Who are our reviewers and how do they review? The profile and work of Biological Conservation reviewers

Primack, Richard B., Maron, Martine and Campos-Arceiz, Ahimsa (2016) Who are our reviewers and how do they review? The profile and work of Biological Conservation reviewers. Biological Conservation, 211 177-182. doi:10.1016/j.biocon.2016.11.039


Author Primack, Richard B.
Maron, Martine
Campos-Arceiz, Ahimsa
Title Who are our reviewers and how do they review? The profile and work of Biological Conservation reviewers
Formatted title
Who are our reviewers and how do they review? The profile and work of Biological Conservation reviewers
Journal name Biological Conservation   Check publisher's open access policy
ISSN 0006-3207
1873-2917
Publication date 2016-12-14
Sub-type Article (original research)
DOI 10.1016/j.biocon.2016.11.039
Open Access Status Not yet assessed
Volume 211
Start page 177
End page 182
Total pages 6
Place of publication Amsterdam, Netherlands
Publisher Elsevier BV
Language eng
Formatted abstract
To improve the present system of peer review of scientific papers, editors and publishers need to know: Who are the reviewers? How frequently do they decline or accept and complete their reviews? And what factors affect their willingness to accept reviews? We analyzed the peer review process for 1590 manuscripts submitted to the journal Biological Conservation during the period 2014-2015. Overall, 11,840 review invitations were sent to 6555 different reviewers. 60% of invited reviewers were from four large English-speaking countries-United States, United Kingdom, Australia, and Canada-while only 1% or fewer of invited reviewers were from certain populous countries such as India and China. Considering only the first round of reviews, we found that, on average, editors invited 6.7 reviewers per manuscript, and reviewers accepted 37% of invitations. Reviewer gender, seniority, and academic productivity had no effect on acceptance rate. Reviewers from China accepted a higher proportion of invitations than did reviewers from any other country. Individuals who had accepted an invitation were more likely to accept a second invitation for a different manuscript, and reviewers who were fast with one review tended to be fast with the review of the next manuscript. Over 90% of reviewers completed their reviews, and most reviews were submitted on time. Editors should consider expanding the diversity of reviewers they invite, and particularly invite more scientists from under-represented countries.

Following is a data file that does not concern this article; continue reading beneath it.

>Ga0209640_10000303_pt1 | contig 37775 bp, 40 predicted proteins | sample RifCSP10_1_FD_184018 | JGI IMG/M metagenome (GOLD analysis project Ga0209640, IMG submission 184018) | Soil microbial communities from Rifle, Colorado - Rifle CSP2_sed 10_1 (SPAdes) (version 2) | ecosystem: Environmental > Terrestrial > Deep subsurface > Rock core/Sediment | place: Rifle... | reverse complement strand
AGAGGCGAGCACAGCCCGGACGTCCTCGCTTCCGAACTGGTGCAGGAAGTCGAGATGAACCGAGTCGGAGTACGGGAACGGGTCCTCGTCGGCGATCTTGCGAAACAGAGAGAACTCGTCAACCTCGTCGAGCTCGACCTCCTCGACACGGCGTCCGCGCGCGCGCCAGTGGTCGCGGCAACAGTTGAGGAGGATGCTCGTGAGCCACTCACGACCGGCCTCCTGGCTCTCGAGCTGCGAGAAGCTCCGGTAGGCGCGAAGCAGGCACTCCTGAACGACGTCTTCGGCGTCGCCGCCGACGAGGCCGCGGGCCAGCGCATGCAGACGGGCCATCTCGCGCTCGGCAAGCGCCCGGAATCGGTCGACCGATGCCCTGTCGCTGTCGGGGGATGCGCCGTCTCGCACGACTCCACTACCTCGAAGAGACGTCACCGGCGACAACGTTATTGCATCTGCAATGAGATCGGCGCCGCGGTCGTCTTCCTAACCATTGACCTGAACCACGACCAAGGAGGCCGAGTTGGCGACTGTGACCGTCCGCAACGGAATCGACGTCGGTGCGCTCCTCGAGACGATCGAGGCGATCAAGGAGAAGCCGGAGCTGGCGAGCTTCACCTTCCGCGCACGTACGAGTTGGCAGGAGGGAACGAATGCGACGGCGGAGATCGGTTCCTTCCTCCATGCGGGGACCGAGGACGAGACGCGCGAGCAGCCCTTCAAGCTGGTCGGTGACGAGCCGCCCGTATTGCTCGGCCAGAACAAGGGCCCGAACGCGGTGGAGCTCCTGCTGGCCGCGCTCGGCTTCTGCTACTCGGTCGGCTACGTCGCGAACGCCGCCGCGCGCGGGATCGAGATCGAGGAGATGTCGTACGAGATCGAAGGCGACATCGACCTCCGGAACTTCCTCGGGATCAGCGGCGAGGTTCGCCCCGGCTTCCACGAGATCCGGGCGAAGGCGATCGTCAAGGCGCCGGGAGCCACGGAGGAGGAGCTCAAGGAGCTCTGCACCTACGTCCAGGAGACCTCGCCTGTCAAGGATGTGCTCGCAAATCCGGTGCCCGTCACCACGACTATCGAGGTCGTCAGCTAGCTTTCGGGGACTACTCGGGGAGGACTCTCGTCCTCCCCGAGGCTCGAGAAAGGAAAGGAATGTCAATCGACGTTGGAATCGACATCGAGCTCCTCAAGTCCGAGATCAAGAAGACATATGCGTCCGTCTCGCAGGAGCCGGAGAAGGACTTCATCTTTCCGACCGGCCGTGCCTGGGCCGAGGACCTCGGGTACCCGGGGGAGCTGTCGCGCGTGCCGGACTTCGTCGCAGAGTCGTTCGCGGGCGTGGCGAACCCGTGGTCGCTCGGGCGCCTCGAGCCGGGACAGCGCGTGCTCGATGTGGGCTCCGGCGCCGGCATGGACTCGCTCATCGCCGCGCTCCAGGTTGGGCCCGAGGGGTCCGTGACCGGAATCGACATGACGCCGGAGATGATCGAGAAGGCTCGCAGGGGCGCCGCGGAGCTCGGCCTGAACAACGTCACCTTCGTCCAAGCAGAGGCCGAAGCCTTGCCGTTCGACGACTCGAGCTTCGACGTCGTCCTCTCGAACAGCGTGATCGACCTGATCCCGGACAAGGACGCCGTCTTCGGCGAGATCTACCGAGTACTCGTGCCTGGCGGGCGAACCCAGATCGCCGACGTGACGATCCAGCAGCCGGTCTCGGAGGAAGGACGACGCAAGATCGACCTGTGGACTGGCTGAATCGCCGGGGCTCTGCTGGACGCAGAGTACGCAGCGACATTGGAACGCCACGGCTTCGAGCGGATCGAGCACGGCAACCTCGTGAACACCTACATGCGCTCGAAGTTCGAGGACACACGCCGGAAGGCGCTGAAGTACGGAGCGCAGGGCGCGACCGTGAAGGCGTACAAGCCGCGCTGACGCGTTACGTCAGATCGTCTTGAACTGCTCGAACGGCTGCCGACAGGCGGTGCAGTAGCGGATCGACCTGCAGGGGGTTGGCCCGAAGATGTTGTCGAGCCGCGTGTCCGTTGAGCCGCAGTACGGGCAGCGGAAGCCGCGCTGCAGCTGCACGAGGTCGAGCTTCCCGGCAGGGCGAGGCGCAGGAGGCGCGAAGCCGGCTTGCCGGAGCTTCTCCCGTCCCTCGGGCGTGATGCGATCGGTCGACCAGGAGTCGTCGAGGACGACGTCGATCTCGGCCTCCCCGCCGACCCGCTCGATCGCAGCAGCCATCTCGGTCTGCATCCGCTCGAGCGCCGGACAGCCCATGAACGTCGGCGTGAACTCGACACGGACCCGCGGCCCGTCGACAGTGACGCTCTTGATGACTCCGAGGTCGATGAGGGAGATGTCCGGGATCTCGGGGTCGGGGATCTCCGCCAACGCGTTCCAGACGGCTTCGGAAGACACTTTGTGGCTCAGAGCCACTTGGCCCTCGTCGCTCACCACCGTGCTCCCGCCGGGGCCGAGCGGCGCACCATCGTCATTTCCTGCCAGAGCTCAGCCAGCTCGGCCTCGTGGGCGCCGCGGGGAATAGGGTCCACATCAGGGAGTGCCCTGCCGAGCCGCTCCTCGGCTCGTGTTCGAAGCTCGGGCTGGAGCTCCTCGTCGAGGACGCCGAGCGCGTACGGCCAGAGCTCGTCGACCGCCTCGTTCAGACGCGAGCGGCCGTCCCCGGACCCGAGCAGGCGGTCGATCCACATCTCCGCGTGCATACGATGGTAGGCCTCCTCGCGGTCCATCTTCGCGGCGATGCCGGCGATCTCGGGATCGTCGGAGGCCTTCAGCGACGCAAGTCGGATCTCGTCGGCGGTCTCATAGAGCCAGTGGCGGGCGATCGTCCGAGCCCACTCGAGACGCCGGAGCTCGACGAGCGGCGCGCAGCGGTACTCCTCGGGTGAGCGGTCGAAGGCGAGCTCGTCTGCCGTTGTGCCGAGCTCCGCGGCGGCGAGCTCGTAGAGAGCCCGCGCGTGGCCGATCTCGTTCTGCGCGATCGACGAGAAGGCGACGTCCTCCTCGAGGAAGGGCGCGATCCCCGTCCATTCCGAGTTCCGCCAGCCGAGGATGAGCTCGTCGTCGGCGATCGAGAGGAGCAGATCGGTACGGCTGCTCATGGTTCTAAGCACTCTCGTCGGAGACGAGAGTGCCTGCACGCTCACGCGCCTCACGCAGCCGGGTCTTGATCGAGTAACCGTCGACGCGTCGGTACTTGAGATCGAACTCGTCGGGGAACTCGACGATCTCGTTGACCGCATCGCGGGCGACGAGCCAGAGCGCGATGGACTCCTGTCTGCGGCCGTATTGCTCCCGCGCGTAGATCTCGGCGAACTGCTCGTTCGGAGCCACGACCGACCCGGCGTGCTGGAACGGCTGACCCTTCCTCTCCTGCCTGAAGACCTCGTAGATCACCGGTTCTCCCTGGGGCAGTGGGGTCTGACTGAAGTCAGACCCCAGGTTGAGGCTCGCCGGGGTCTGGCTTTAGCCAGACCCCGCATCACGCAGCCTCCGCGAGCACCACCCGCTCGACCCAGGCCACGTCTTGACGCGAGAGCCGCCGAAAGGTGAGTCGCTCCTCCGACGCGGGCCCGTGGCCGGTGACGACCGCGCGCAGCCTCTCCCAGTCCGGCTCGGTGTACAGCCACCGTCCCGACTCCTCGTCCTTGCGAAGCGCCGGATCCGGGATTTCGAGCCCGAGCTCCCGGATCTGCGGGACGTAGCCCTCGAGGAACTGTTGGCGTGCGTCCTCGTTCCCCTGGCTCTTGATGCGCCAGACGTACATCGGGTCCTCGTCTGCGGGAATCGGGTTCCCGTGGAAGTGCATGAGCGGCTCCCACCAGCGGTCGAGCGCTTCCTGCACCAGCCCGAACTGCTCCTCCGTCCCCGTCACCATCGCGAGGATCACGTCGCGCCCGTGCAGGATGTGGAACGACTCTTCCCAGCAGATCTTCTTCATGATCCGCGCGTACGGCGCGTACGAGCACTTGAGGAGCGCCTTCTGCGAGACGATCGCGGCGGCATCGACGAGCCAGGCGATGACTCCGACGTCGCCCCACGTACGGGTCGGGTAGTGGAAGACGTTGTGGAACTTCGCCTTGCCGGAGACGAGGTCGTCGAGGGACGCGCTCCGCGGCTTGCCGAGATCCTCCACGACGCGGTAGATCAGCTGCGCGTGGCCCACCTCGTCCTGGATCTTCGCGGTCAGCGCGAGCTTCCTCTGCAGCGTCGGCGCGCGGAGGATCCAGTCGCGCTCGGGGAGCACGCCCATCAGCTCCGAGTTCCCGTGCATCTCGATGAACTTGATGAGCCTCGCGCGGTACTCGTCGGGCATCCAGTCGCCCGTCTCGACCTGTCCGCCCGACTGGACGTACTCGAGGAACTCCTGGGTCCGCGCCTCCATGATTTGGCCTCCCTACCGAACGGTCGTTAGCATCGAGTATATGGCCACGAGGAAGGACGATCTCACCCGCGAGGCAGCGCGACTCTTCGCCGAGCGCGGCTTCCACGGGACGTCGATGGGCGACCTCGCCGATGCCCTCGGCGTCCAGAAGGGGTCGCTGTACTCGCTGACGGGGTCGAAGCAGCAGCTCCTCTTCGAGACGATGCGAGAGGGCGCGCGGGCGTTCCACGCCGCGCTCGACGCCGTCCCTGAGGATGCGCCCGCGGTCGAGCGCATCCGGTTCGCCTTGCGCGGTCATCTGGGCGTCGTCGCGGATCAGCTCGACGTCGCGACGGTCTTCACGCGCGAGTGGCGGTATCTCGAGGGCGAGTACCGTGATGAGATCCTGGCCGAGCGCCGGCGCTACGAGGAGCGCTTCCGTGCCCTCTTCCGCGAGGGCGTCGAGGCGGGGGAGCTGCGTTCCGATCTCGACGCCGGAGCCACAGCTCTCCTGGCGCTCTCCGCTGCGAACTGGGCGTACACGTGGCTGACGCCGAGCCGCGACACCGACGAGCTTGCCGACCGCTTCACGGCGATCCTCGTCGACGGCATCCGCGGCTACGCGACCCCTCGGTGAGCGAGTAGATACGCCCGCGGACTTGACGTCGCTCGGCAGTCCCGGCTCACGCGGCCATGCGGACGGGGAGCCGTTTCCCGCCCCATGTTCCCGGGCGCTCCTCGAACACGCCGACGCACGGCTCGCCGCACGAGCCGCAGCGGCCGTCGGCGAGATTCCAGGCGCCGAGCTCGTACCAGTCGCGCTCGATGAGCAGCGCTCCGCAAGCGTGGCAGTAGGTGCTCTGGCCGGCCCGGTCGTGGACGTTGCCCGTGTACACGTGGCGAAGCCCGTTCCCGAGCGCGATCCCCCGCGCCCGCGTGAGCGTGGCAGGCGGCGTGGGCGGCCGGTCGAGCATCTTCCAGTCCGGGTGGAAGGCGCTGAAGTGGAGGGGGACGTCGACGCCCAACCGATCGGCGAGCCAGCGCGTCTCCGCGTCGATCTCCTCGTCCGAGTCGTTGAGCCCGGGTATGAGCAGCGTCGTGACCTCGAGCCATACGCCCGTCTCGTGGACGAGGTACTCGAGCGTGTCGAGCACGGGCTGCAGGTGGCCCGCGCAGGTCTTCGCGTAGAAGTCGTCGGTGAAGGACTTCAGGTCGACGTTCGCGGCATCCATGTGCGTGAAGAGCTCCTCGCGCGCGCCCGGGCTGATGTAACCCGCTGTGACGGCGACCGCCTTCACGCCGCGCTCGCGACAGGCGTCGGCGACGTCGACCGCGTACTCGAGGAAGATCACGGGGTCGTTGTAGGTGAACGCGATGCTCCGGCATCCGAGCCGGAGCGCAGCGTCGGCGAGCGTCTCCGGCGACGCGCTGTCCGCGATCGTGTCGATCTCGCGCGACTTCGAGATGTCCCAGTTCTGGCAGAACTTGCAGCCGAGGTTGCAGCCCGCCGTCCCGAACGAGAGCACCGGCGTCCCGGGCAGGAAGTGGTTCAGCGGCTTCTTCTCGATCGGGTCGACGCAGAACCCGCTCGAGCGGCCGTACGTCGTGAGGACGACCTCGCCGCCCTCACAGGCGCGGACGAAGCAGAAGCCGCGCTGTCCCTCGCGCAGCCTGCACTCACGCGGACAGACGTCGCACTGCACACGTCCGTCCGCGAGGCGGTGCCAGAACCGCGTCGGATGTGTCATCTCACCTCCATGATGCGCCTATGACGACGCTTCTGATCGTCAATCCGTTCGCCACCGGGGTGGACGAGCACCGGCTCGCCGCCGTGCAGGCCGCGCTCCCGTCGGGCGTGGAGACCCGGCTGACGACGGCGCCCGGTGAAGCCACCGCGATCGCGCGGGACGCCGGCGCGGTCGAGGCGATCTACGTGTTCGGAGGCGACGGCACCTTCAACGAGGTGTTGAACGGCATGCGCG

Keyword Diversity
Manuscripts
Peer review
Publication recommendation
Review completion time
Q-Index Code C1
Q-Index Status Provisional Code
Institutional Status UQ

Document type: Journal Article
Sub-type: Article (original research)
Collections: School of Geography, Planning and Environmental Management Publications
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